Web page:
We, the Sparky Army, decree 2008 to be the Year of the Spark. We pledge to post a new sparky story or chapter of a sparky story every day from January 1, 2008 to December 31, 2008. Though the Powers the Be have removed Elizabeth Weir from the regular cast of Stargate Atlantis, we feel that she remains an integral part of the show, and that the relationship between her and John Sheppard is too obvious to be ignored. We hope that you, and anyone might happen to read these works, agree.
And if that isn't official enough for you, we don't know what is. Seriously, guys, we're just trying to have some fun--and show TPTB that Sparky is the way to go. So sit back and enjoy the 366 stories coming your way!
Note from Author (Mama Jo): At least I got this written in time for the Chinese New Year. . . This fic takes place all the way back in season 1, when John and Elizabeth are still learning how to relate to each other. I visualize it happening somewhere between "Hot Zone" and "Before I Sleep."
New Year's Irresolutions
"Yes, thank you, Happy New Year! . . . Thank you, Happy New Year, good night! . . . Thank you, thank you. . . Happy New Year to you, too. . . Good night!"
The instant the doors to her quarters swished shut behind her, Elizabeth sagged bonelessly back against them. Every muscle in her face -- no, make that in her entire body -- ached with the relentless effort it'd cost to maintain her positive façade for the members of the expedition. But now she was safely alone, she could let it all fall away and give in to the exhaustion sweeping over her.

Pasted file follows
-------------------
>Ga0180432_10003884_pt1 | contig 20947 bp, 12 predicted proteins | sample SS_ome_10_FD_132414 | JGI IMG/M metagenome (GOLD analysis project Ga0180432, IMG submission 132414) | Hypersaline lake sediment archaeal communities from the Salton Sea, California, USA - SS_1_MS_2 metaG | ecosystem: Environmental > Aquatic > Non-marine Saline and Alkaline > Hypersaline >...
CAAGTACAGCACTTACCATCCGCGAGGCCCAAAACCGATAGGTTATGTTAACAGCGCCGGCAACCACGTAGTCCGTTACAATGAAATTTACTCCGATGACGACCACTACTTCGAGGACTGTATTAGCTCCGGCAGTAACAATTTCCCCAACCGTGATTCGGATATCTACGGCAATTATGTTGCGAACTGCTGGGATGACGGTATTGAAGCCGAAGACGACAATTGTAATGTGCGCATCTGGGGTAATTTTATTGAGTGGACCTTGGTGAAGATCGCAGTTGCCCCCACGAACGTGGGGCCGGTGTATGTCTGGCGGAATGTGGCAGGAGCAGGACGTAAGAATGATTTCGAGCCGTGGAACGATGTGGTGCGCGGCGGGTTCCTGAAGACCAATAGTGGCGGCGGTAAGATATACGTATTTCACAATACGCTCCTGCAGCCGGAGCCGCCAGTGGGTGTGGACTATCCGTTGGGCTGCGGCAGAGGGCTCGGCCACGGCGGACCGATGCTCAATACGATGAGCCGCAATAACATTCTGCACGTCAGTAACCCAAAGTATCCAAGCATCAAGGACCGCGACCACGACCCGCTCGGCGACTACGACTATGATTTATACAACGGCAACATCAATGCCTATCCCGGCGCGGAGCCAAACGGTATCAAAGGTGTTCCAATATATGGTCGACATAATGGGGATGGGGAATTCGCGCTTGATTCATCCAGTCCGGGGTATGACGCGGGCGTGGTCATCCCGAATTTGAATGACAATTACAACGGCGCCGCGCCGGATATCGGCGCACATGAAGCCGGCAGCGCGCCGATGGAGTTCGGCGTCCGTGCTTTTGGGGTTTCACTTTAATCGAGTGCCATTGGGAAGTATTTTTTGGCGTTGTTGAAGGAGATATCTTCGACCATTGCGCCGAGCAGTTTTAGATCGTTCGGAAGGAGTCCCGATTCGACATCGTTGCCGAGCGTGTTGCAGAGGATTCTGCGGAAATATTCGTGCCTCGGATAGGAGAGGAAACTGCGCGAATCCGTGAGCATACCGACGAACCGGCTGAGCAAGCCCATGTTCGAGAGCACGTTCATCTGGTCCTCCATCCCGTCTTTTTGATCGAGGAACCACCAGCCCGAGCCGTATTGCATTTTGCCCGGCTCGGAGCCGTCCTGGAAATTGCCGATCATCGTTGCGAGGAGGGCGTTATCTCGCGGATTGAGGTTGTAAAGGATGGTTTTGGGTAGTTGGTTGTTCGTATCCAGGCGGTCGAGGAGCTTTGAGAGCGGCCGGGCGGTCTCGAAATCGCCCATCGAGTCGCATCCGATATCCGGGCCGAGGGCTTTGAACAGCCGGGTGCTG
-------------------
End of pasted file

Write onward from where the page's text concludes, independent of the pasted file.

Exhaling deeply, she made her legs carry her over to her Spartan bed, sank down onto it. Her eyes wandered over the rest of the room, its austerity suiting her bleak mood. Too austere, she suddenly decided. Despite the decorative touches the Ancients had incorporated into its design, its bareness felt almost prison-like, the oddly-angled walls seeming ready to close in and crush her. . .
Despite her weariness, Elizabeth rocked onto her feet again. Even if she could force herself to relax enough to sleep, at this point she knew it wouldn't be quality sleep; not with her subconscious mind poised to inflict all kinds of nightmares on her. She paced a hasty circuit around the room, coming to a halt by one of the three tall, narrow windows on the eastern wall. Far, far below moonlight reflected softly from the ever-moving water surrounding the city, and laid a serene silver patina over the expanse of the eastern pier, which had become something of an outdoor rec area for the expedition's members. Or at least, the city-ward end of it had. . .
Elizabeth yielded to a sudden impulse. Turning away from the window, she crossed quickly to the doors and swiped her hand over the controls to open them. She hesitated on the threshold only long enough to dart a searching glance along the dimly lit corridor: empty, just as she'd expected. With swift, silent steps she headed for the nearest transporter; wanting, needing, to escape these intrinsically beautiful, imprisoning walls for a time, however brief.
Thanks to the ingenious technology of what they'd first taken to be only oddly-placed closets, Elizabeth very soon found herself standing in front of the great doors that would let her out onto the pier itself. A tiny voice in the back of her mind wondered if this was the smartest thing for her to do, but she ignored it. Opening this final barrier between her and the free, uncontrolled air beyond, she stepped through far enough for the doors to close behind her, and immediately paused to give her eyes a chance to adjust to the night.
A breeze ruffled her hair, cool but not unpleasantly so. She turned her face into it and drew a deep, deep breath of sea-seasoned air. Exhaling strongly, she greedily sucked in another -- so much rawer, so much better than the filtered, conditioned air inside. Finding a place to sit, she tipped her head back to gaze up at the thickly starred sky; let her eyes trace the path of the densest cascade from a point almost directly overhead to the barely perceivable horizon. The silver-flecked ocean almost seemed to be an extension of the overarching heavens, curving around to hold the city englobed in light-spangled dark. . .